Won't You Be My Neighbor?

These are the things we do. My husband brewed 10 gallons of beer a couple of weeks ago. A byproduct of beer is a lot of wet, soggy grain. If you've been to any local breweries you've probably heard of the "spent grain" phenomenon, in breads and certain dishes. The grain is indeed mostly "spent" - sapped of it's primary nutrients - but not entirely. We could never make enough bread to keep up with production so in the past we've simply thrown away. But now that we have neighbors with chickens, we asked if they would like the spent grain for their chickens. Of course! So now, how to get that soggy mess into usable store-able grain? Dry it out of course. And how to do that? Spread it out on a giant painter's cloth in your backyard, but then the sun fades at the end of the day and the sky threatens to rain. Not to worry. We just so happen to have an awesome linoleum floor upstairs that is just dying to dry grain before it meets its ultimate demise in renovation Phase 3. Hello malted grain headquarters. I felt like a monk. Do monks malt grain? It just felt like a very medieval European thing to do. The rake on the left was used to stir it up once or twice a day, to make sure everything was airing out and drying evenly. After a few days it was all dry, I scooped it up into an old grain sack and delivered it to our neighbors. Done.

The "chicken neighbors" are the same neighbors who shoveled our walk back in January when my husband had sprained his ankle. Last week we also traded with another neighbor, Swiss chard and fennel from our garden for fresh eggs from their hens. Earlier in the week I sent a text to yet another neighbor to say I was craving chocolate chip cookies. She responded that she had some and I should come and get them! So I did, while she was gardening so I offered she take some mint plants that are growing rampant by our house. Her husband came over, and shovel poised stopped, looked up at the two flat next to him. "Is this your house?" I laughed, "No, but our neighbors have given us permission to use the spices as we please, so dig away."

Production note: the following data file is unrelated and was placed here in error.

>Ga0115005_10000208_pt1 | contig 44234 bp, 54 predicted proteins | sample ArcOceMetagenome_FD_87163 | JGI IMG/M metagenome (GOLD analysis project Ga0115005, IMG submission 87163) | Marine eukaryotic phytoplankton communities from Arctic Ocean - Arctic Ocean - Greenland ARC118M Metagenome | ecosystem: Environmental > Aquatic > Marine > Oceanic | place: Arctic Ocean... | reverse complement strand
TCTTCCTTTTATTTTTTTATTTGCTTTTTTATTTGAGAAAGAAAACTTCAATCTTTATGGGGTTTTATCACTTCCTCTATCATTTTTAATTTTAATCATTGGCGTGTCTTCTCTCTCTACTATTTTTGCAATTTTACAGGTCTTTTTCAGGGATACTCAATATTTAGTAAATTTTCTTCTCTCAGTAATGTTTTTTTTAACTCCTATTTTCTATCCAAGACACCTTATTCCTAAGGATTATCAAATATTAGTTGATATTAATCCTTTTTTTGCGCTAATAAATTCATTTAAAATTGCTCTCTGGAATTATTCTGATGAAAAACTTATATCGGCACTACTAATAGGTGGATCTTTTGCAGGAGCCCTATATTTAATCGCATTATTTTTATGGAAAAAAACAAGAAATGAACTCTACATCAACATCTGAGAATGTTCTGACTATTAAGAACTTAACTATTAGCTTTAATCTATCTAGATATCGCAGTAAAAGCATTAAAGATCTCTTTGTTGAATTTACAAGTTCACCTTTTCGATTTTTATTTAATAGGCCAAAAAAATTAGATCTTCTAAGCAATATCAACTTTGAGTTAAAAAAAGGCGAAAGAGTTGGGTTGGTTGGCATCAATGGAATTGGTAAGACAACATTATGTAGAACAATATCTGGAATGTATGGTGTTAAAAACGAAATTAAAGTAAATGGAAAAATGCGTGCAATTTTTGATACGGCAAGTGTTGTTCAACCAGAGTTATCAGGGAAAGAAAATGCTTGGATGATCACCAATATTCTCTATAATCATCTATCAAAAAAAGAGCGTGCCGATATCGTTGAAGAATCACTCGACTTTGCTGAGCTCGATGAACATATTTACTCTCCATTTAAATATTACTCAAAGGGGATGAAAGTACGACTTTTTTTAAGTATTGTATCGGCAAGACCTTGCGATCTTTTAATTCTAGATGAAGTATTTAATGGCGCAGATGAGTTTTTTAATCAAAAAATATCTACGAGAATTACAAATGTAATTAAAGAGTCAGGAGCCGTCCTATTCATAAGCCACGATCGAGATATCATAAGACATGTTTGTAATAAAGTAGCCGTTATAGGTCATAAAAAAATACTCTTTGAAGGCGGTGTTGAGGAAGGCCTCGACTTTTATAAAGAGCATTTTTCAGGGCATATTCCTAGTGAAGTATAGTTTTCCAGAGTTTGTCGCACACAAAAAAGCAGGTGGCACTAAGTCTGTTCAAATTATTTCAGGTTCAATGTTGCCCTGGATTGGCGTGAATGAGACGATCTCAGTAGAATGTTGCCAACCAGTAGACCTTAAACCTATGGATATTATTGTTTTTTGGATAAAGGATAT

That is a snapshot of a day in the life of our neighborhood. Perhaps this is normal? Growing up in a rural area with houses spread far apart it is not normal for me. It feels like we've stumbled into some kind of Mayberry, tucked into the heart of Chicago. And these are the things that make me smile.


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